Note to self : to check if the few people who have written in the area I'm looking at, have a strong online social presence.
So what's the answer? If you can't expect a human to do the hard work for you, you could train a machine to do it for you! There are many "machine learning techniques", but in this post, I focus on Bayesian filtering, a technique well known for being effective against spam.
The idea for Bayesian filtering for spam is usually credited to Paul Graham's "A plan for spam" , for those not into Mathematics, essentially Bayes Theorem allows you to calculate the possibility of a given event given that some other event has occurred.
Here's a simple layman explanation.
First you need to train your Spam filter on say 200 spam mail and 200 ordinary mail. You tell the filter, "this mail is spam", "this one isn't", "this one is" etc..
The filter will eventually "learn" that when certain words appear in the message (e.g. "viagra") the mail is more likely to be spam, while other words like "library" tend to be mail you want to read. (Some words would be neutral because they either appear in both types of mail or they don't appear in either).
Bayes Theorem lets you calculates the exact probability that a mail is "spam" or "ham"(good mail) and beyond a certain threshold of "spaminess", you can be pretty sure it's spam and classify it as such.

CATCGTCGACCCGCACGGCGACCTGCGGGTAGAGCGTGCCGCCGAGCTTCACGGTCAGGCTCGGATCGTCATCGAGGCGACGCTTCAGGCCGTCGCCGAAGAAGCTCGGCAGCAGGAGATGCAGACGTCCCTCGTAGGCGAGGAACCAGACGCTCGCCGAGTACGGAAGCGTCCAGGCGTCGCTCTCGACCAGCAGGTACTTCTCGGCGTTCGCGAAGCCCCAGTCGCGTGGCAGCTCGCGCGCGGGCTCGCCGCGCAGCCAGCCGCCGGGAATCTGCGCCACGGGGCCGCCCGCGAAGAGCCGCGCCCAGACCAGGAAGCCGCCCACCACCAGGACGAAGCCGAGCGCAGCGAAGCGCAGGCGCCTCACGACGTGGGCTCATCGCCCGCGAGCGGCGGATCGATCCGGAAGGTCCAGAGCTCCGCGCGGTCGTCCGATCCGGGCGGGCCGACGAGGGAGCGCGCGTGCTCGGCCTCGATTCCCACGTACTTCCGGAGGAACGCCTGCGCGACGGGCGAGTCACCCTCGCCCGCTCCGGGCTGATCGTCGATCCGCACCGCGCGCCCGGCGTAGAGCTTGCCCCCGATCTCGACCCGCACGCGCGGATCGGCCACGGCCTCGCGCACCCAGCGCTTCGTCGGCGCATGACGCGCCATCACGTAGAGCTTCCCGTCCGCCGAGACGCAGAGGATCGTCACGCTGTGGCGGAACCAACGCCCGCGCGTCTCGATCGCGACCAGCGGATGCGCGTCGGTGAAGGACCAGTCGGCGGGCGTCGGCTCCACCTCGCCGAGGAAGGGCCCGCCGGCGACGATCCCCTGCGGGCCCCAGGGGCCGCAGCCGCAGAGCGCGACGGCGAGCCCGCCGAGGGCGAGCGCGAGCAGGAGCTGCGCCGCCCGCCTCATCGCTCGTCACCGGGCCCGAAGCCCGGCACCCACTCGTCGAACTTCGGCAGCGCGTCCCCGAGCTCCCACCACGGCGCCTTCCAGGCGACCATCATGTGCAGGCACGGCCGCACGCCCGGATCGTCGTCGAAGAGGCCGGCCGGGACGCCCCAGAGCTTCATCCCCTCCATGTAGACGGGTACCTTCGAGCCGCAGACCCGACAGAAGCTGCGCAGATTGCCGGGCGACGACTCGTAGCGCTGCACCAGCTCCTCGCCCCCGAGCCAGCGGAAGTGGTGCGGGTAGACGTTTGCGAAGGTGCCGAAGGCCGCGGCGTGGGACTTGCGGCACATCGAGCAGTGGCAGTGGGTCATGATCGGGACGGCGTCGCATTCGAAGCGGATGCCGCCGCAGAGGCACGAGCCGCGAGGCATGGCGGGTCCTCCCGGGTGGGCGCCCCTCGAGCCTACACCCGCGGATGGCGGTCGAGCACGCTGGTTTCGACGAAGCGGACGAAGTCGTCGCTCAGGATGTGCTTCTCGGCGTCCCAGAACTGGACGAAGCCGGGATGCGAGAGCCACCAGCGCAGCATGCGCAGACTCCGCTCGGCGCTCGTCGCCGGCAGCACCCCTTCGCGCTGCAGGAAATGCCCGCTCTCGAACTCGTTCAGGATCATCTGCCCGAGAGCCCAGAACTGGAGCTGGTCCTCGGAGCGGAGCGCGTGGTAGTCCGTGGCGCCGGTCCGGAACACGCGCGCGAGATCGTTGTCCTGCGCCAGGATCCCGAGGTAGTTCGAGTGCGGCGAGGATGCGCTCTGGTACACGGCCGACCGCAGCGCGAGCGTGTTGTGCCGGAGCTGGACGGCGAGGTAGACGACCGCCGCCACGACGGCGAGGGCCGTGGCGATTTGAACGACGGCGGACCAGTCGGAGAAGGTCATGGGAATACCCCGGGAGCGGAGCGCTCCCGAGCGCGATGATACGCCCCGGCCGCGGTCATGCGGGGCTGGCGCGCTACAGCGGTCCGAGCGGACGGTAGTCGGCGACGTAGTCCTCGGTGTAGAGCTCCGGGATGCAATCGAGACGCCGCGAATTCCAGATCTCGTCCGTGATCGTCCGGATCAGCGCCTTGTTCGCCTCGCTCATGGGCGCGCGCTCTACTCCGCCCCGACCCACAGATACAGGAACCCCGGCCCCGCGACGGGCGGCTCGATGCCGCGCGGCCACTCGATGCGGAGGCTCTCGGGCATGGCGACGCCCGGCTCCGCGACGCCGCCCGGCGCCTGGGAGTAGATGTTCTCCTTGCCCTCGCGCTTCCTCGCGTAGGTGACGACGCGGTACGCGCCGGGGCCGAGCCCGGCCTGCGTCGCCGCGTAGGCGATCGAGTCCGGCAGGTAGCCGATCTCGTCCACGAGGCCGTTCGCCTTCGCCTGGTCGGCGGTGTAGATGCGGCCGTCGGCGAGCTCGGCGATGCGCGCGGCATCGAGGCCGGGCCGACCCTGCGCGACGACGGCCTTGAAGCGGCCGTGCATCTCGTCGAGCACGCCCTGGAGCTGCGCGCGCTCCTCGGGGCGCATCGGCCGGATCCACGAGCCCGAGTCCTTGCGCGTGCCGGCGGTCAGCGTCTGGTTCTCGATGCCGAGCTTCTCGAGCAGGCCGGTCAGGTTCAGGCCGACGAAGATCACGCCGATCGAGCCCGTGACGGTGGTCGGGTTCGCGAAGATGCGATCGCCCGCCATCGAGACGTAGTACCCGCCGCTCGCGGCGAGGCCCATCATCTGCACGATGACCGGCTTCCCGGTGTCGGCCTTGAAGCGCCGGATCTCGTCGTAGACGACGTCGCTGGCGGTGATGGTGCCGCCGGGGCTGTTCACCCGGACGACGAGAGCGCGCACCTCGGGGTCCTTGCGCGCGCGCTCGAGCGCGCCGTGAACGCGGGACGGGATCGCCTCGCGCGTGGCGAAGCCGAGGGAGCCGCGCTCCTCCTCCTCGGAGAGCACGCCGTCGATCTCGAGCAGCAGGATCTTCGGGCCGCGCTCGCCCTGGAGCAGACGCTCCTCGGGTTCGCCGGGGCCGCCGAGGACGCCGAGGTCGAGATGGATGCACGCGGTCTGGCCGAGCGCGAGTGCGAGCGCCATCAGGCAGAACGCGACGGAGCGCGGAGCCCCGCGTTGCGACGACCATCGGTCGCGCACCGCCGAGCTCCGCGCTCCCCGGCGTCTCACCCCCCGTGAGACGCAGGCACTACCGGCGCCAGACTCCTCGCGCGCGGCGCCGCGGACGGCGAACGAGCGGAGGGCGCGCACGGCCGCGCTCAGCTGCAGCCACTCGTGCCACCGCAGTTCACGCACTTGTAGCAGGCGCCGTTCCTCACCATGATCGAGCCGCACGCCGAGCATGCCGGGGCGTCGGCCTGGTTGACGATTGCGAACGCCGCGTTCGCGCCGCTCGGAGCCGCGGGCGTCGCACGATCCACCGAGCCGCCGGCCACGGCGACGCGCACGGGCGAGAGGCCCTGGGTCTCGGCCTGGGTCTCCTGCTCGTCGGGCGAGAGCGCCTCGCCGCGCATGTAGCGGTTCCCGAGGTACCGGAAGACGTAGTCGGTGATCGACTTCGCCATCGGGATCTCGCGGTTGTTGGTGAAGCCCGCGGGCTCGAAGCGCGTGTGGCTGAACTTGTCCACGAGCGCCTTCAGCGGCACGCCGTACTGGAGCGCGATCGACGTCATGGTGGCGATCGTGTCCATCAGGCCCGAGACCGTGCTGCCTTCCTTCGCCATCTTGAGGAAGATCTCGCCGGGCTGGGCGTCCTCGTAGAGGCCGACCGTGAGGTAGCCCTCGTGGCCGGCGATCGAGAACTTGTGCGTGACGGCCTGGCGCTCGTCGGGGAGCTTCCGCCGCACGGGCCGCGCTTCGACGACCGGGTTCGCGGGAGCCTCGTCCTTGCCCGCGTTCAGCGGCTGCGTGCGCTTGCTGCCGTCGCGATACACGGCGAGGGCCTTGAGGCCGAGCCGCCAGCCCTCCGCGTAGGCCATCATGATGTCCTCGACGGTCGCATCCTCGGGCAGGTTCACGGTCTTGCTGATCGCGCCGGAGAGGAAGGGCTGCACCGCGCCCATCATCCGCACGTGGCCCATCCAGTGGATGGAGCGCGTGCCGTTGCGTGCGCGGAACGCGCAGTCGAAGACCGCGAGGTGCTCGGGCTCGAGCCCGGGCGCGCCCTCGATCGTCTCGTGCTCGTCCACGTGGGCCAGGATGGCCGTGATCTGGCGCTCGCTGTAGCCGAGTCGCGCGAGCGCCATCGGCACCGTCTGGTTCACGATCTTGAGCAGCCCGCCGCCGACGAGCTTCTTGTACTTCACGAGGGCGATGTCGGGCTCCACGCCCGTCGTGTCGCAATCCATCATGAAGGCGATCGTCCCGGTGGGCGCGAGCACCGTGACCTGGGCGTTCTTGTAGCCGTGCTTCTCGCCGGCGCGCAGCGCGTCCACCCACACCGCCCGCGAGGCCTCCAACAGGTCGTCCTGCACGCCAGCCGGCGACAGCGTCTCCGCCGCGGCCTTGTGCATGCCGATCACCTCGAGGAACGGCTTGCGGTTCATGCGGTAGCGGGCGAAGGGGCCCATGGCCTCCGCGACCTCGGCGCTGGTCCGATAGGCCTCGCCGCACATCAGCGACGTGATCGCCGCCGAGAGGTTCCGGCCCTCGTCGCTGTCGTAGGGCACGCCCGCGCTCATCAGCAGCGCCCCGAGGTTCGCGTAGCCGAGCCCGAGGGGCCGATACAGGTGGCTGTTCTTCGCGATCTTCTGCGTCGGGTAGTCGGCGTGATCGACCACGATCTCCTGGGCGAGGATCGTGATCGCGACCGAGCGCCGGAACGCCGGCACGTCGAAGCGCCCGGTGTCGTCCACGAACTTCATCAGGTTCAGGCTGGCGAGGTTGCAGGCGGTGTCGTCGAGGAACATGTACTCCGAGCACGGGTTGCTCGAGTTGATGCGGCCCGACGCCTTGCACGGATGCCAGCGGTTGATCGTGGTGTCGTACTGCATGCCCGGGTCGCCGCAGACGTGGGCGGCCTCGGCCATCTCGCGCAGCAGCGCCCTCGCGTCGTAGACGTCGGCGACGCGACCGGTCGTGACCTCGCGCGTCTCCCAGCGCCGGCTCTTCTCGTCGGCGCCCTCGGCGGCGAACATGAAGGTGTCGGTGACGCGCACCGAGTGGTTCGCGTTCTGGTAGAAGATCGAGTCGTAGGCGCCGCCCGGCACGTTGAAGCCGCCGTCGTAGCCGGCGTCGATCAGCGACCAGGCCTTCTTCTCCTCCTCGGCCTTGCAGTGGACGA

The history of the use of Bayesian filters for spam filtering is a fascinating one but I won't recount it here, except to say that they have being very effective despite attempts by spammers to beat it using various tricks.
I used filters in the past such as POPFile, Spambayes before switching mostly to gmail, and after a couple of weeks of training, I achieved success rates of catching spam of 99% and up with almost negligible false positive rates.
Bayesian filtering of RSS feeds
There's nothing essentially special about the categories "Spam" and "ham", you can teach a standard Bayesian filter to classify text into any 2 or more categories. Though many Bayesian spam filters, usually allow only 2 categories , some like POPFile allow you to classify into as many "buckets" as you want.